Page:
Courtesy of Jimo Salako
Victoria Phillips is the author of Martha Graham’s Cold War: The Dance of American Diplomacy, which explores the international political life of Martha Graham to promote the United States on in over thirty nations for every presidential administration from Dwight D. Eisenhower through George H.W. Bush.
Graham famously denied that her work was political, yet government documents, oral histories, personal papers, and even the dances themselves demonstrate her promotion of freedom and the constitutional principles of the United States. At present, Phillips has begun her work on Dr. Eleanor Lansing Dulles, the sister of John Foster, Secretary of State under Eisenhower, and Allen, Director of the Central Intelligence Agency through 1961. Phillips is writing about Lansing Dulles’ work in Berlin between 1952 and 1961 as an economic and cultural diplomat, and spymaster.
Dr. Victoria Phillips is a Visiting Fellow and Guest Teacher in the Department of International History at the London School of Economics (LSE), where she specializes in Cold War history and cultural diplomacy. She manages the History, Culture and Diplomacy project, and runs the Cold War Archival Research project (CWAR), which is a joint program between LSE, Columbia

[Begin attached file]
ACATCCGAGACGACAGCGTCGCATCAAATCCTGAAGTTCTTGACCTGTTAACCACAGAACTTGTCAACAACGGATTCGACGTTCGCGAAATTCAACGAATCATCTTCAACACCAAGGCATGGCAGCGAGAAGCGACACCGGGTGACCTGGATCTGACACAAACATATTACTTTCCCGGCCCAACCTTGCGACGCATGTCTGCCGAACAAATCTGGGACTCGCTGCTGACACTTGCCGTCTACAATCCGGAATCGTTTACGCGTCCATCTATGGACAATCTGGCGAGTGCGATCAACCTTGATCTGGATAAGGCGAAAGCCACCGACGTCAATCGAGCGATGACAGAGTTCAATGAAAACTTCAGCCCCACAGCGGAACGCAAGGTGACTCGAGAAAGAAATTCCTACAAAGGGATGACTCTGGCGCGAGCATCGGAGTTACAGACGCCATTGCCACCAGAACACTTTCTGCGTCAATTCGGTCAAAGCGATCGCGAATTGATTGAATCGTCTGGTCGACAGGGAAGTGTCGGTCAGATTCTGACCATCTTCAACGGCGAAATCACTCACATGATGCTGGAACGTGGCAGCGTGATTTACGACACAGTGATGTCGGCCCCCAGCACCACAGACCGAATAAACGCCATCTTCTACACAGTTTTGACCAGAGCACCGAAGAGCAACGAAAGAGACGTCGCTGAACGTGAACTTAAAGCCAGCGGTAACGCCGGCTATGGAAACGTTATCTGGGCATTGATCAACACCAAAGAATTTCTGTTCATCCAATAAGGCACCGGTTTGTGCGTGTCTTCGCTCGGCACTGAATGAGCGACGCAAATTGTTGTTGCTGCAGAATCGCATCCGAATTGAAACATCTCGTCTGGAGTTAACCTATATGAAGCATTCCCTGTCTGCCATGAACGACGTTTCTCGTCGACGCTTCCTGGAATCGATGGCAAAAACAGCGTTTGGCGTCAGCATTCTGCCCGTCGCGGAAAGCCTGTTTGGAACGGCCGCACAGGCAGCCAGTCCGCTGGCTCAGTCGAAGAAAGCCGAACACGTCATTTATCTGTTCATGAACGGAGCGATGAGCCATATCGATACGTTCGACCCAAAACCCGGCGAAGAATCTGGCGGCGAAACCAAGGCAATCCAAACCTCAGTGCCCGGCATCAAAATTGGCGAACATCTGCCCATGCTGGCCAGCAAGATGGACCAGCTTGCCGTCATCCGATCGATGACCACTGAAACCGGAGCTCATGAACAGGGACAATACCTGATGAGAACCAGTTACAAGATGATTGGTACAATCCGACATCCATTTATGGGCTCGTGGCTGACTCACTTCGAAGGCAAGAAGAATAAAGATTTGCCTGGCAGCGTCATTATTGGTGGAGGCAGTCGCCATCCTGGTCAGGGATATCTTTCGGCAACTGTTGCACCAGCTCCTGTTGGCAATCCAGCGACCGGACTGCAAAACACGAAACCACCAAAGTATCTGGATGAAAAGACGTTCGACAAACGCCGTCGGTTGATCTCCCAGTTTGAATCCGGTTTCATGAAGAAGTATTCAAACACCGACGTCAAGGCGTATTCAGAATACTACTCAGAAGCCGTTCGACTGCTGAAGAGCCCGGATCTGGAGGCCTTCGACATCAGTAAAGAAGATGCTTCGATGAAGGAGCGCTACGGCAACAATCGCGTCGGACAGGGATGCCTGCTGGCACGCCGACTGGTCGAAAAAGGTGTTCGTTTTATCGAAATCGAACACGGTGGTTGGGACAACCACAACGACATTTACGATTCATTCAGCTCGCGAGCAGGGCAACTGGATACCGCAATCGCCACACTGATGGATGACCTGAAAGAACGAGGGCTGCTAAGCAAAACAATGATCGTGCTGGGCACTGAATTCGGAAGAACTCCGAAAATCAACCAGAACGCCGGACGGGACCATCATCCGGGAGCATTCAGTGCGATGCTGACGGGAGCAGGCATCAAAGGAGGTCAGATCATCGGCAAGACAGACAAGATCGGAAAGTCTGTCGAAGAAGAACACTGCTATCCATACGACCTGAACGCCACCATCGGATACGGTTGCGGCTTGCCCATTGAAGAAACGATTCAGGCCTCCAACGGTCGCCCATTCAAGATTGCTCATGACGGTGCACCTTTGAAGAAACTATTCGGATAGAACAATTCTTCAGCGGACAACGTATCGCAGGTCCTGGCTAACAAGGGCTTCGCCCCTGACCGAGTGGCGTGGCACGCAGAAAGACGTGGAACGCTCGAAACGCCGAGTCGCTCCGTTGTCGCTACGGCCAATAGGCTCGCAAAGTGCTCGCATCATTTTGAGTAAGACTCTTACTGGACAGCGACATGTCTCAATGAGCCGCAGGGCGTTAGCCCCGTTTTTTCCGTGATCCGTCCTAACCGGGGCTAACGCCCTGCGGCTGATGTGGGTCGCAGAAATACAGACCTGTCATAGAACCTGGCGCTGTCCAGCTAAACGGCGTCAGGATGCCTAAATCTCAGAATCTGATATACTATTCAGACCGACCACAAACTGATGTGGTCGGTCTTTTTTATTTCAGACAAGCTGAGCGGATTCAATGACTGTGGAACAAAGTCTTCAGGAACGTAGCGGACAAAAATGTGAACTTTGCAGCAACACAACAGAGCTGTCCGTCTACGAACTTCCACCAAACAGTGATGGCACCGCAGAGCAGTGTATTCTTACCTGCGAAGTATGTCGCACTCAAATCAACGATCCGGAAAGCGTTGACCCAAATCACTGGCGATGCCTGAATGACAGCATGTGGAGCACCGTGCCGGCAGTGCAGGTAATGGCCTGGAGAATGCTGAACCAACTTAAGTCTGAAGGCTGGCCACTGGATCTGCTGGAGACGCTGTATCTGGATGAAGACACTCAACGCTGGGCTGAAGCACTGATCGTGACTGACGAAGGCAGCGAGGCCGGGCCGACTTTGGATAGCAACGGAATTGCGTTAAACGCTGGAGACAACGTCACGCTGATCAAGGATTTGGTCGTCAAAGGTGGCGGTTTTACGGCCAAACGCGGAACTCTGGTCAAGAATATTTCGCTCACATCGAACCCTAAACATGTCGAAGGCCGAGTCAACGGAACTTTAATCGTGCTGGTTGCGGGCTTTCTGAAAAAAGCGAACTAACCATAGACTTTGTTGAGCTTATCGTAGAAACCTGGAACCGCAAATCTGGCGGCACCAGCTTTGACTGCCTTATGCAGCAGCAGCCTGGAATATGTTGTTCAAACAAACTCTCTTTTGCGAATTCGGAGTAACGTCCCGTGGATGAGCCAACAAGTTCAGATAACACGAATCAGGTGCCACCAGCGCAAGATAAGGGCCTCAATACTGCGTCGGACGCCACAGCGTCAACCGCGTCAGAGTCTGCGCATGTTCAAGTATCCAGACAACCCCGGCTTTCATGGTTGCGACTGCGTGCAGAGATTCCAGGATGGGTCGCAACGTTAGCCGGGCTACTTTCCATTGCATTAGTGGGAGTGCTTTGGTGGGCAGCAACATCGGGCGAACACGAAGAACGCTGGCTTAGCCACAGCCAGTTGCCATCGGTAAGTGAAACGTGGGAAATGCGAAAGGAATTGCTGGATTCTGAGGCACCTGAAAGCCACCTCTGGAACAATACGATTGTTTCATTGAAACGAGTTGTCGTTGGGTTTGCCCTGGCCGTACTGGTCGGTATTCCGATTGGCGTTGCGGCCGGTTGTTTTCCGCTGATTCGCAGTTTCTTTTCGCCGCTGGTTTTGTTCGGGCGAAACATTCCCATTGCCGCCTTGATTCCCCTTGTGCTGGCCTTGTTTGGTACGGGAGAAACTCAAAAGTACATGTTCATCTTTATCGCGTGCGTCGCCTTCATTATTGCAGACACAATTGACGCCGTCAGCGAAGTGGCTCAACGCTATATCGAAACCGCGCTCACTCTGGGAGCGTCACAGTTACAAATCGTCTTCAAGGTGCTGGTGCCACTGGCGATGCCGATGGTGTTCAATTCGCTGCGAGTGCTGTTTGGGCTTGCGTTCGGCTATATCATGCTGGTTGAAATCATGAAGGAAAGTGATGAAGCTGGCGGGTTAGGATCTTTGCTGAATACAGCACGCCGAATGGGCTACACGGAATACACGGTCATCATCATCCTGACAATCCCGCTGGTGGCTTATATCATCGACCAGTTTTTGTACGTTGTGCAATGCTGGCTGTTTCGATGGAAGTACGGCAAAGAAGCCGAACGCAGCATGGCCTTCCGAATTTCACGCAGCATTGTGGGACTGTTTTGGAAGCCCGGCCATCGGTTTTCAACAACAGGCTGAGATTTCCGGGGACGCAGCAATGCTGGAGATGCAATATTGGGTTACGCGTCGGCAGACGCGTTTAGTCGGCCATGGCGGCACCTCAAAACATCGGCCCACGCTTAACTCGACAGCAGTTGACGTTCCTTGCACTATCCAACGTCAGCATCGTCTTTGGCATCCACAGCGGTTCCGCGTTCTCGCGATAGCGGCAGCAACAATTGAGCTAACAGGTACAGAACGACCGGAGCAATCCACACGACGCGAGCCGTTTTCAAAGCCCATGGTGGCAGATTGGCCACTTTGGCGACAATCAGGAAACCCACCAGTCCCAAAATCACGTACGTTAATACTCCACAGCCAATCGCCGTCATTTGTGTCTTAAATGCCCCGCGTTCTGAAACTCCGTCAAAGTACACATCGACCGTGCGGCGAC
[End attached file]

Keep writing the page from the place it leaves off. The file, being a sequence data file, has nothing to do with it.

University, and West Point Military Academy. Between 2013 and 2020, she was a Lecturer in History at the European Institute and Department of History at Columbia University, Associated Faculty at the Harriman Institute, and faculty director of (CWAR).
Victoria Phillips’ teaching interests include Cold War cultural history, both as a full-year and one-semester course that explores the way in which the United States government and private institutions used books, film, television, radio, sports, food, stamps, and many other forms to project and promote American ideology internationally. In addition, she teaches a course on women in the Cold War, “Women as Cold War Weapons,” as well as a course on women and the conservative tradition in the global post-World War II twentieth century.
Phillips received her BA, MBA and PhD from Columbia University, and holds an MFA in Creative Writing and an MA in History and Performance Studies from New York University. Her articles have appeared in such varied publications as the New York Times, Dance Chronicle, Ballet News, American Communist History, UC Berkeley’s Center for Right-Wing Studies, and Grant’s Interest Rate Observer. She has curated several public exhibitions in the United States and in Europe. Phillips has lectured at universities, colleges, high schools, and international institutes.
At present, she serves on the boards of the Gilder Lehrman Institute of American History, the European Institute at Columbia University, British Dance History Scholars, and the Historic Dance Theatre. She serves as chair of the Society of Historians of American Foreign Relations Task Force on
Archival Digital Resources. She is on the editorial boards of American Communist History and Dance Chronicle. Her primary research is held at the Library of Congress as the Victoria Phillips Collection.